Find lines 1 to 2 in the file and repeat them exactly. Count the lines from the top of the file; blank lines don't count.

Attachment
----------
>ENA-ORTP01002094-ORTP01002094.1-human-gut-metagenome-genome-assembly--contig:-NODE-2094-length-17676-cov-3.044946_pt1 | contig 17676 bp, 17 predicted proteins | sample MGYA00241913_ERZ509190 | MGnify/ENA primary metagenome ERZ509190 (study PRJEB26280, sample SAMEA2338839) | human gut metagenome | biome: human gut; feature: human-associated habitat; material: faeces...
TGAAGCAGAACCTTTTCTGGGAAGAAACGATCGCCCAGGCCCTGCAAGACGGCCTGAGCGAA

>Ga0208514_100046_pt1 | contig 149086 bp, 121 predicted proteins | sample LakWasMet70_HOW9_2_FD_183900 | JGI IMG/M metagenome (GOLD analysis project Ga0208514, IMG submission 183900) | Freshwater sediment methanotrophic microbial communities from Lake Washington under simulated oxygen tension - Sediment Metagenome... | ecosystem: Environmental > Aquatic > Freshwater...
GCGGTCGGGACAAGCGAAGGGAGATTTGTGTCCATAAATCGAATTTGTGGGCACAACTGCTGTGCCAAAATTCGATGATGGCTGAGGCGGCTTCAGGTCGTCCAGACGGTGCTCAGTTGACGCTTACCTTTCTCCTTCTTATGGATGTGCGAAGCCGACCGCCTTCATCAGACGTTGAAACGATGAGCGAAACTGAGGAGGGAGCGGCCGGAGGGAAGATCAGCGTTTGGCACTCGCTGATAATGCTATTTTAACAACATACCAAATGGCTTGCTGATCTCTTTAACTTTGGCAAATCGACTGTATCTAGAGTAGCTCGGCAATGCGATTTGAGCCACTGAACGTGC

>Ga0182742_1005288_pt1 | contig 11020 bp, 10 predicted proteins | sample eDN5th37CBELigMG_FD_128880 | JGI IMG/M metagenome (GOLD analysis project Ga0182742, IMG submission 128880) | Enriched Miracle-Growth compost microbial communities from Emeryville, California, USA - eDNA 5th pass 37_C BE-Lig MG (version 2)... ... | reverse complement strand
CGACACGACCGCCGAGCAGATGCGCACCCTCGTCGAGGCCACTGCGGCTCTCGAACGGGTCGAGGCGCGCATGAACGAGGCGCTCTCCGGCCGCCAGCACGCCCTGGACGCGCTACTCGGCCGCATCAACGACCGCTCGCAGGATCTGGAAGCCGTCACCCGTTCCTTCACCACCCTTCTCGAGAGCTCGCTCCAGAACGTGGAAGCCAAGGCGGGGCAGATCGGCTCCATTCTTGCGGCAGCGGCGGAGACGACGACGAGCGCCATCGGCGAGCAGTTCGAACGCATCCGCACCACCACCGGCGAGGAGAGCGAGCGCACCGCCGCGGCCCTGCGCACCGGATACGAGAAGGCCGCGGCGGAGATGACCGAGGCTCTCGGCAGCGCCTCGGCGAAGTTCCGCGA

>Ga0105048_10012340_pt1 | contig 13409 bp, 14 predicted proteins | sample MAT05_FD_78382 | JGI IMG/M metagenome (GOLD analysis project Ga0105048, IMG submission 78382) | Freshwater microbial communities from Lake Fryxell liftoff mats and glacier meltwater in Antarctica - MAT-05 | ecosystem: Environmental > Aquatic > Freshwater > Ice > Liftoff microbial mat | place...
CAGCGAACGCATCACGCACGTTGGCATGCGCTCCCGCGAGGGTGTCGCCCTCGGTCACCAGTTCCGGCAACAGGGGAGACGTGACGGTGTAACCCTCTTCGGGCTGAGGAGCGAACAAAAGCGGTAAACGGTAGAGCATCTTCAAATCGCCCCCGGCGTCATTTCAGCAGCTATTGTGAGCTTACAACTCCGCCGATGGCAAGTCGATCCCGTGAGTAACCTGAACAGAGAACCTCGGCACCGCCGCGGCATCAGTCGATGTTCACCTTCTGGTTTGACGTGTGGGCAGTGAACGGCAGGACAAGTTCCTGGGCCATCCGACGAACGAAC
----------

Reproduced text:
>ENA-ORTP01002094-ORTP01002094.1-human-gut-metagenome-genome-assembly--contig:-NODE-2094-length-17676-cov-3.044946_pt1 | contig 17676 bp, 17 predicted proteins | sample MGYA00241913_ERZ509190 | MGnify/ENA primary metagenome ERZ509190 (study PRJEB26280, sample SAMEA2338839) | human gut metagenome | biome: human gut; feature: human-associated habitat; material: faeces...
TGAAGCAGAACCTTTTCTGGGAAGAAACGATCGCCCAGGCCCTGCAAGACGGCCTGAGCGAA